Conference round-up: Israel boycott, IQ and class, commercial inroads and mooted merger

June 5, 2008

- The University and College Union's policy on academic engagement with Israel is "profoundly disturbing", Bill Rammell, the Higher Education Minister, told its annual congress last week.

Speaking after the union passed a motion asking academics to consider the moral implications of links with Israeli universities, Mr Rammell said: "I profoundly disagree with cutting links with Israeli academics. That doesn't mean people can't, or shouldn't, criticise Israeli government decisions and policies. But academic boycotts are the complete antithesis of academic freedom. Boycotting academics because of their nationality I find deeply disturbing. And there is no evidence that such a strategy would further the cause of peace in the Middle East."

- Mr Rammell also referred to a recent Times Higher Education news story that quoted the views of Newcastle University reader Bruce Charlton. Dr Charlton argued that the low proportion of working-class students at elite universities was a result of IQ differences between the classes. "Views like these, I believe, amount to reactionary prejudice," Mr Rammell said. "Nevertheless ... it's a salutary reminder to us all that it's still possible for ostensibly rational people to believe such drivel, and to try to convince others to think likewise."

- Motions attacking the increased involvement of business in higher education were passed at the conference.

The UCU will launch a campaign highlighting the dangers of "excessive business influence on degrees" and lobby the Government against offering universities incentives to increase business involvement, under motions from Steve Shelley of the University of Hertfordshire and Des Freedman of Goldsmiths, University of London.

According to Dr Shelley, "we are not against business per se, but are against it having an excessive role".

- UCU members rejected proposed reforms to the national pay negotiating machinery because they could not accept a timetable that precluded effective industrial action, according to a motion proposed by Tom Hickey of the University of Brighton. The motion was passed with an amendment, tabled by Roger Brooks of the University of Liverpool, which stated that the reforms were rejected because of "the lack of a permanent forum for national negotiations on matters primarily affecting academic and academic-related staff" as well as concerns over the timetable.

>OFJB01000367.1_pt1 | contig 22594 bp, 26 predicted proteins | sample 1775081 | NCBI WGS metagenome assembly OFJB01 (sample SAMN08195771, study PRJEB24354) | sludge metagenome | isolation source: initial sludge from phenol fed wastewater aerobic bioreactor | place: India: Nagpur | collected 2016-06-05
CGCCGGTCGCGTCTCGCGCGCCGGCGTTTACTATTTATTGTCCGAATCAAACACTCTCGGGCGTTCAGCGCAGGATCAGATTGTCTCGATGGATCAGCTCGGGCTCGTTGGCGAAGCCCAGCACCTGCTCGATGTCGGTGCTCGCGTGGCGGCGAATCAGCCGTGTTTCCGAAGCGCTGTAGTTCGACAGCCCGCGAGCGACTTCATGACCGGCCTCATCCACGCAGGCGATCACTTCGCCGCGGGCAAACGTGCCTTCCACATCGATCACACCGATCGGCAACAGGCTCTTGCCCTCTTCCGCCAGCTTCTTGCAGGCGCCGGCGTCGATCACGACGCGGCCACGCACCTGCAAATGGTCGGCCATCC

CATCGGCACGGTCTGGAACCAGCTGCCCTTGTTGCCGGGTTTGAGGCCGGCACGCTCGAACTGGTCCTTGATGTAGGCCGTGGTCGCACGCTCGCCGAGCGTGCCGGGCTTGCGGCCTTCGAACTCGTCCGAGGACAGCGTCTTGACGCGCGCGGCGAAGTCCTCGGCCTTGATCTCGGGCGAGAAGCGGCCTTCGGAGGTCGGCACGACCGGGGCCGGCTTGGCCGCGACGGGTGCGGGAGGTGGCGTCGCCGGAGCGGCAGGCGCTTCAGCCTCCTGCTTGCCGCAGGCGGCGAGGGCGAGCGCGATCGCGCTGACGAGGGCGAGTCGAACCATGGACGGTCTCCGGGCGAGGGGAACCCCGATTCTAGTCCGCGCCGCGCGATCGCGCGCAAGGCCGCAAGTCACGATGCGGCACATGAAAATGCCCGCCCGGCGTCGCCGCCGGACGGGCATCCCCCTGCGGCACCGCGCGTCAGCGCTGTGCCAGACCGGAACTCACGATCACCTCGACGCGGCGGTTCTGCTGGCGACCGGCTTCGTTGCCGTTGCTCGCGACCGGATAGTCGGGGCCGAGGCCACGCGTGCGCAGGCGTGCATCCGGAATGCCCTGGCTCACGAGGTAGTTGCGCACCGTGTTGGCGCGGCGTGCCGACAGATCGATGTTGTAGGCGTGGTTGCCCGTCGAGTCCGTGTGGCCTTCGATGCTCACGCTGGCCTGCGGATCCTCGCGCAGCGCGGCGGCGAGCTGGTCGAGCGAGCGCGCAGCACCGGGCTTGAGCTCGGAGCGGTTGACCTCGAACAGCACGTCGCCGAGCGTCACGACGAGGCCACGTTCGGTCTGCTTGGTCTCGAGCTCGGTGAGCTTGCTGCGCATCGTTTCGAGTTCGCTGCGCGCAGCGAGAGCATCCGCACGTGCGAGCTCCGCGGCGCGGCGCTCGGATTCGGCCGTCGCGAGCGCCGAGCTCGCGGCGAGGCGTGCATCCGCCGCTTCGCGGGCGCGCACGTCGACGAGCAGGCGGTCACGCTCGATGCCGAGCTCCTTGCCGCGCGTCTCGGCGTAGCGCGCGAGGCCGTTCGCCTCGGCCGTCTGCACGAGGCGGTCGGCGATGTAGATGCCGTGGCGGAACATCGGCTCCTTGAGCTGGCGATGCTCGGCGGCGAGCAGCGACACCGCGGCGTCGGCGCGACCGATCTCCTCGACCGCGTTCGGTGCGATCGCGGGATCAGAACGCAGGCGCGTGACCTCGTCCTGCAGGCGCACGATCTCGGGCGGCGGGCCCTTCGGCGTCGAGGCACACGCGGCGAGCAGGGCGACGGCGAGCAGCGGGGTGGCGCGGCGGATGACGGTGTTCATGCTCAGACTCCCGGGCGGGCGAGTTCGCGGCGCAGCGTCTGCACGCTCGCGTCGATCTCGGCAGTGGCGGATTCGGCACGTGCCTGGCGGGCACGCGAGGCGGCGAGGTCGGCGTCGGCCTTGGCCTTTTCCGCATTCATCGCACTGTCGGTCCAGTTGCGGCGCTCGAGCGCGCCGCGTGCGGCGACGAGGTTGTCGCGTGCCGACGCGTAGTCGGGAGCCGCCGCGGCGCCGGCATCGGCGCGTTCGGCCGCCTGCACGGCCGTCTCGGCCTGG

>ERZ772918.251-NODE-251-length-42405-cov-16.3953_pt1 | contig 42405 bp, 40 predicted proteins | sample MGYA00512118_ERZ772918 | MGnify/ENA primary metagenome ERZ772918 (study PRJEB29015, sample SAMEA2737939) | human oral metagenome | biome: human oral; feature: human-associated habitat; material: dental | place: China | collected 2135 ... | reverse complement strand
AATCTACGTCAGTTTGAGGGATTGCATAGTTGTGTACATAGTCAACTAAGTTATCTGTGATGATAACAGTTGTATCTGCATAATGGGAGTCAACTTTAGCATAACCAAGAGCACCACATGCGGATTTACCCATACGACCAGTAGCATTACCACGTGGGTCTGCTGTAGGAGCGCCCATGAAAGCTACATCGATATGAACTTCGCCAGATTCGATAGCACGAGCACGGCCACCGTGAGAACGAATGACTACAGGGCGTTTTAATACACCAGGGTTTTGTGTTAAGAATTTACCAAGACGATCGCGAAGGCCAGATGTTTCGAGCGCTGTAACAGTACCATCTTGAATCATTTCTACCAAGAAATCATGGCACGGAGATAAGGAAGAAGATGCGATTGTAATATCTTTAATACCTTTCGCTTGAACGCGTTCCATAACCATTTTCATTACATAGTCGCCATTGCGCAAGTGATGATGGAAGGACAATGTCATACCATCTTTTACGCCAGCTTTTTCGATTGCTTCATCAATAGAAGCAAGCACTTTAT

- A review of the impact of the 2004 pay and career reforms on recruitment, retention, promotion and equality of treatment of staff in every university will be carried out by the UCU executive.

Proposing the motion calling for the review, the University of Aberdeen's Andrew McKinnon said the union's current involvement with the pay-negotiation reforms and pay claim "suggest it is not the time" to revisit the 2004 framework agreement, which created a single pay spine and introduced formal job evaluation to ensure that roles could be compared for equal-pay purposes.

But he said that the framework appeared to have had a negative effect on female academics, who were less likely to be promoted to higher grades than before its introduction.

- A motion calling on the national executive to "investigate with the National Union of Teachers the longer term possibility of a merger" was remitted for consideration, which means it has not become official UCU policy.

Proposing the motion, Nick James of the University of Leicester said: "I can see a whole load of pros and cons to being a joint union ... I feel it would be more than appropriate to have that on the agenda." But Gregory Lane-Serff of the University of Manchester said: "Continual change is not the best way to take the union forward. Our own merger (between former lecturers' union Natfhe and the Association of University Teachers) has not yet settled."

- A motion condemning government interventions relating to "alleged Islamic extremism" as "shallow, ill-considered and potentially racist" was passed. Cliff Snaith of Manchester Metropolitan University noted that five out of six examples of "extremism" quoted in government guidance related to Islam.

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